Chapter 3 - Brax-Delta

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When they pulled up to the front entrance of the Brax-Delta academy, Codi wasn’t quite sure what to think. The building didn’t quite live up to the expectations she held of a Gauntlet training facility. The dull grey cube squatted moodily in the centre of a run-down industrial district in the capital’s southern quarter, flanked by old warehouses and factories on either side. She could see cracks and split marks in the concrete exterior and a scrawling mess of graffiti on the right hand wall. All in all, it didn’t look like much.

Barrow guided the car into a parking space near the opaque glass double doors, unbuckling his seatbelt as the car sank to the ground. Codi, who had not deigned to bother with the safety measures, clambered out of the vehicle’s confines as fast as she was able.

“So this is Brax-Delta?” she asked, still not quite convinced by the dilapidated lump looming in front of them. “What a dump.”

Barrow sighed. “I know it’s not the nicest looking building, but they’re under-funded. It’s amazing this place has been going as long as it has.”

“No wonder their fighters never get anywhere,” she muttered.

“Do you want to do this or don’t you?”

She made a sweeping gesture toward the doors with one arm. Her chaperone rolled his eyes and started walking, and she fell into step behind him, still letting her gaze wander dubiously over the academy’s exterior. She’d seen pictures of the big academies on the inner planets, the ones that churned out the high ranking fighters, and they put this glorified storage building to shame. Granted, she’d never followed the Gauntlet too closely – getting access to a tele-screen was difficult for someone like her – but one year she caught the finals being broadcast in one of her many schools.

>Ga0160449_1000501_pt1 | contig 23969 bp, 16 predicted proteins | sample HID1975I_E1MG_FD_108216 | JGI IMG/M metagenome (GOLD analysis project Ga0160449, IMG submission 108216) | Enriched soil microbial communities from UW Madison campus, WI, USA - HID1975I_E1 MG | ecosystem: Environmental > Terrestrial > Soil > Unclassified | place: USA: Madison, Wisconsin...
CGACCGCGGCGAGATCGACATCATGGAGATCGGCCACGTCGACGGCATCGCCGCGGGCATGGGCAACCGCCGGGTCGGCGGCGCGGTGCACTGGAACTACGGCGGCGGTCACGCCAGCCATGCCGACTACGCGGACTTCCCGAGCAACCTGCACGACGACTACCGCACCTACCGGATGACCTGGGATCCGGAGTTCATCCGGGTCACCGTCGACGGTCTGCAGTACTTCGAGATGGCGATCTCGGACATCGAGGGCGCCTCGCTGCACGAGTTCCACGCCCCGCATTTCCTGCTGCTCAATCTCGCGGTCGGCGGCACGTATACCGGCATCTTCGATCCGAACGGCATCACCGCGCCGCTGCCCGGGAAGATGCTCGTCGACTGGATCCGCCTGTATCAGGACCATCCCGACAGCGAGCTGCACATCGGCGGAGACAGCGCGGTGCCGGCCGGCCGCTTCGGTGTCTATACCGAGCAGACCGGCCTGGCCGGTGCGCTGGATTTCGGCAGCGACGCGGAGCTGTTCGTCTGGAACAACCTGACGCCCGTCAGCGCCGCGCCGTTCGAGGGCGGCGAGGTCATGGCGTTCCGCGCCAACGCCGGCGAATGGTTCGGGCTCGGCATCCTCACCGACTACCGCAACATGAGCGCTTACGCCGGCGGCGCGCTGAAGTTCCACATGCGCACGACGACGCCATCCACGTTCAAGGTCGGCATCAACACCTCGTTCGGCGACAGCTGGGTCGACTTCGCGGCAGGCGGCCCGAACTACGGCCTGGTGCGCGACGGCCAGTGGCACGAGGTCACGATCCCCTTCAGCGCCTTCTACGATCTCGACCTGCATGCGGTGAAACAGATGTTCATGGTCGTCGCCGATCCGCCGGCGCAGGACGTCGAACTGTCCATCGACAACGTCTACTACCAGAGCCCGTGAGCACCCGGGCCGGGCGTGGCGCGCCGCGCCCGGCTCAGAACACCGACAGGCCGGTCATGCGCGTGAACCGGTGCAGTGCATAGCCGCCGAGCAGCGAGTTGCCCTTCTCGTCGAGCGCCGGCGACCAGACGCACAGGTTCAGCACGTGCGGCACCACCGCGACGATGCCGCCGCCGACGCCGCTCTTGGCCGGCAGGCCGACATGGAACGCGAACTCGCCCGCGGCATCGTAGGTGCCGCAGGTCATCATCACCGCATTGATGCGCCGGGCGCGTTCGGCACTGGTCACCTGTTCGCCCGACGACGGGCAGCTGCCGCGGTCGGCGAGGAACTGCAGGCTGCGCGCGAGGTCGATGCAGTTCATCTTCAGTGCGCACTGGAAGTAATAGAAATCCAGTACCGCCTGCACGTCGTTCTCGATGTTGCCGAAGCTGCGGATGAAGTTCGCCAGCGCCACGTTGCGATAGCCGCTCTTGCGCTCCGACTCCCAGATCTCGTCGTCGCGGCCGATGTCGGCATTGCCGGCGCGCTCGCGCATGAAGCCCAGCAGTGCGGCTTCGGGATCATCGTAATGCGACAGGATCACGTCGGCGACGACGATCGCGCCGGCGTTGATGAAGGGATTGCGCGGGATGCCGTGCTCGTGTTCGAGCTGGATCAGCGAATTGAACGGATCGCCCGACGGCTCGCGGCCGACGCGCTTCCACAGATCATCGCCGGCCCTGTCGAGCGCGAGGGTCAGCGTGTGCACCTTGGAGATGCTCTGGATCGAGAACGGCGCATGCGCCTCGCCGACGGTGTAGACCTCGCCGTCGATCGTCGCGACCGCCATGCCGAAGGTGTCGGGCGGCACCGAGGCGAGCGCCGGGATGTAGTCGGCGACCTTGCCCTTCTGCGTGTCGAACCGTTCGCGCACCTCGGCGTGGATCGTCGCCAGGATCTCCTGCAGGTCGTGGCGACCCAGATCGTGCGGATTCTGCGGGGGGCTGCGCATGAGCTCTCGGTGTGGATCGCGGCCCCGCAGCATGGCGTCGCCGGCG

She delved for the vague memory, hunting for some clues as to exactly what Barrow was getting her into. One thing she remembered for definite was that the final fights had been nothing short of brutal.

“Right, I need you to understand something,” Barrow said as they reached the door. “Drake Vasco is not your ordinary teacher.”

Codi cocked an unimpressed eyebrow. “Meaning what?”

“I know you’re used to flying off the handle, talking back and winding people up. In a school that kind of stupidity will slide, but I guarantee that if you pull the same nonsense in here you’ll regret it.”

“Is that a threat?”

“No, it’s observation. Drake is not someone you want to push.”

She frowned but didn’t reply as he pushed the door open. When they stepped into the building itself she found the aesthetics improved dramatically. The smooth marble of the lobby floor gleamed under the interior lighting and two small rows of chairs lined either wall for visitors. In its entirety the lobby was only about thirty yards square, and at the far end a desk waited for them with a receptionist engrossed in the morning’s paperwork.

When they reached the desk itself the woman looked up and Codi almost recoiled in surprise. She was beautiful; long, luscious waves of chocolate brown hair, emerald eyes twinkling behind a pair of crystalline glasses and skin so perfectly smooth it didn’t seem real. The blue shirt she wore hugged her body tightly with a name tag reading “Holly” pinned over the left breast. A wave of self consciousness swept over Codi as she glanced down at her own shabby appearance. The old grey hoody, the faded jeans, the ripped trainers, and the black beanie over blacker hair – by comparison she looked like she’d crawled out of a dumpster.

“How may I help you?” the receptionist purred.

“My name’s Jacob Barrow. I have an appointment with the head instructor.”

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